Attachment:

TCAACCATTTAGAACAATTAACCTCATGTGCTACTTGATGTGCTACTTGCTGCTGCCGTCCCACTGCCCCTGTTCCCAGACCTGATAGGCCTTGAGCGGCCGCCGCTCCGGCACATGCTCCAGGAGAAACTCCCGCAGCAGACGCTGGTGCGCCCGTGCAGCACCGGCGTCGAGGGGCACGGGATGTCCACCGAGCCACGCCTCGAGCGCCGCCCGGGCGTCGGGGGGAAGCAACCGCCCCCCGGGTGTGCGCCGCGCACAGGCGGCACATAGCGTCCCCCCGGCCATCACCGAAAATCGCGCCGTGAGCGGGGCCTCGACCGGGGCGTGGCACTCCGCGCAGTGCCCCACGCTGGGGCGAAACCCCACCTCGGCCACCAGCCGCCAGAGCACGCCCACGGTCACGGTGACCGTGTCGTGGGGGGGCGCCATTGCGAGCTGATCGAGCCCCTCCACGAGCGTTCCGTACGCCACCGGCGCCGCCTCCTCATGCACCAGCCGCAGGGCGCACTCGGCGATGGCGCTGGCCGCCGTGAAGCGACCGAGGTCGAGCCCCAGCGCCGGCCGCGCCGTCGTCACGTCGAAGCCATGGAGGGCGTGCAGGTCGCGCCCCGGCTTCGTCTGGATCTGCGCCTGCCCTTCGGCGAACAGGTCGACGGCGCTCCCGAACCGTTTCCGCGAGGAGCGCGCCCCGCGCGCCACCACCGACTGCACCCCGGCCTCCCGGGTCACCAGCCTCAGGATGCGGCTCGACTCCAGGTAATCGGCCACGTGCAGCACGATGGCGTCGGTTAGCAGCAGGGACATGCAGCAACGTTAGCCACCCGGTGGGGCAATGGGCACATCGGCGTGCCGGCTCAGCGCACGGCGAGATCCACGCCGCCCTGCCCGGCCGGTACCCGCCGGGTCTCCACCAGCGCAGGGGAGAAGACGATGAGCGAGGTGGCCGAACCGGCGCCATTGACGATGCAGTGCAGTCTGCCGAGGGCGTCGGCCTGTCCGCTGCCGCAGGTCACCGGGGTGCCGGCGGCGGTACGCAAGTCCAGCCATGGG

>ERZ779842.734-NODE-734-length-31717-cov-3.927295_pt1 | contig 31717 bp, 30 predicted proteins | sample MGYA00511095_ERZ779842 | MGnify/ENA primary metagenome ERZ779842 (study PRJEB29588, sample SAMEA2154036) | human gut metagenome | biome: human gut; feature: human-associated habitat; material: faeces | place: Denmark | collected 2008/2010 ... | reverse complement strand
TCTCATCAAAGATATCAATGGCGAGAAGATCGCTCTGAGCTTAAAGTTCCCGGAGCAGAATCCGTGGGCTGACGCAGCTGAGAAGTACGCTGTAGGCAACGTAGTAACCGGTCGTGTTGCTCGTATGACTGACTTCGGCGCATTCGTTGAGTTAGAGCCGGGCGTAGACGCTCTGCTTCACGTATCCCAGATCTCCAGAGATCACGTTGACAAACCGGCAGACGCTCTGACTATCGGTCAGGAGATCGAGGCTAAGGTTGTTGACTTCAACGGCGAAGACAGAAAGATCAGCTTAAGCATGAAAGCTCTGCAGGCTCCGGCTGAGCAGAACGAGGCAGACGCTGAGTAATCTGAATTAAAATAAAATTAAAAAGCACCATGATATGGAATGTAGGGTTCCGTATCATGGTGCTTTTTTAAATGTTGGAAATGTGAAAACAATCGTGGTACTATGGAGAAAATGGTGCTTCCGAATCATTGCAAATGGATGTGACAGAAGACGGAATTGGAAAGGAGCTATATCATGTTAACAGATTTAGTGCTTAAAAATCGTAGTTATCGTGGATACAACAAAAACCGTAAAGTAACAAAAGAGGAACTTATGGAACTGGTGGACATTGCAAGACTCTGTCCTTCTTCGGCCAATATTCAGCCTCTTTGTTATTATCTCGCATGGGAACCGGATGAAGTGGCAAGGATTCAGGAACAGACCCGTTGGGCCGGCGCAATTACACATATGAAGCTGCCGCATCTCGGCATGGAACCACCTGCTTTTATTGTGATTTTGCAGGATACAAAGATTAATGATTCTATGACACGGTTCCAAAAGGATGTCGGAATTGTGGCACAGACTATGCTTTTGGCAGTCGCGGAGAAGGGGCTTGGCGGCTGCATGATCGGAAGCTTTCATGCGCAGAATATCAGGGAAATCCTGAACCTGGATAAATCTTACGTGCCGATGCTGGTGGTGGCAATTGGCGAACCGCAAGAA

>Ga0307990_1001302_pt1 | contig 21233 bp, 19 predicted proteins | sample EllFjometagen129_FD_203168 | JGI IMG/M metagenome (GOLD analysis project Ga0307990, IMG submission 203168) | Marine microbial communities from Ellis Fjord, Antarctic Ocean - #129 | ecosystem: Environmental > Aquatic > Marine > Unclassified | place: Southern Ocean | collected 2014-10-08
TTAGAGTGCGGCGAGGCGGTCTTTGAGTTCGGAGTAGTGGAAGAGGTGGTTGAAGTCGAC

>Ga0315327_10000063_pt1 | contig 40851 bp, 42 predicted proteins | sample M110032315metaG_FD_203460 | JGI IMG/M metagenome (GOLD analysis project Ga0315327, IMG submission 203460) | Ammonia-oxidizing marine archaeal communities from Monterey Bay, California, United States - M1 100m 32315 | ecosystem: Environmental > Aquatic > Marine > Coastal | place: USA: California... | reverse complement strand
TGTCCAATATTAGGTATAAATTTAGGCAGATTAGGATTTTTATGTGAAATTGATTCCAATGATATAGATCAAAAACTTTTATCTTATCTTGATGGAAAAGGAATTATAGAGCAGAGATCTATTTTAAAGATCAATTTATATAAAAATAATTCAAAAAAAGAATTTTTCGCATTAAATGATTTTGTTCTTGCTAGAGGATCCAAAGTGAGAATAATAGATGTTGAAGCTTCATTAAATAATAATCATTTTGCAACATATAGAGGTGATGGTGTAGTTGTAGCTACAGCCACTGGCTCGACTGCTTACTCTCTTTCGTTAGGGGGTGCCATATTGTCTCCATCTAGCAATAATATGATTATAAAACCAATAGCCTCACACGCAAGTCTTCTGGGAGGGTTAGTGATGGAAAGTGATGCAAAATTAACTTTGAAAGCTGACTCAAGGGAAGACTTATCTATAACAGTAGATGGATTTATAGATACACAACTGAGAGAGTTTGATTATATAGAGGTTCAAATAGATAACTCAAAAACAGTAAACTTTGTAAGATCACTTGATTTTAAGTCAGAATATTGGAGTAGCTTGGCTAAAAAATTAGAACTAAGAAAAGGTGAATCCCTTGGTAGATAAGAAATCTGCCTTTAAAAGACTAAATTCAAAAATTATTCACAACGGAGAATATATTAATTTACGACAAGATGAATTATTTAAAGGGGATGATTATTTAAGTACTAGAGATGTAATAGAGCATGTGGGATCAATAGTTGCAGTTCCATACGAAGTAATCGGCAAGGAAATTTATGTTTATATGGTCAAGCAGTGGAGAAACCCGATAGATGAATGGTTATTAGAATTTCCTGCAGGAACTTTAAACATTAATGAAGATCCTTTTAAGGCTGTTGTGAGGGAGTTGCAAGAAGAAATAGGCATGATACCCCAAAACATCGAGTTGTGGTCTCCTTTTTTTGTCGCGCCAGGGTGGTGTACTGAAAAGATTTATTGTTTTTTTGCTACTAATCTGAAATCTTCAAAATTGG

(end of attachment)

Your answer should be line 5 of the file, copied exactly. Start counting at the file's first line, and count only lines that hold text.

TTAGAGTGCGGCGAGGCGGTCTTTGAGTTCGGAGTAGTGGAAGAGGTGGTTGAAGTCGAC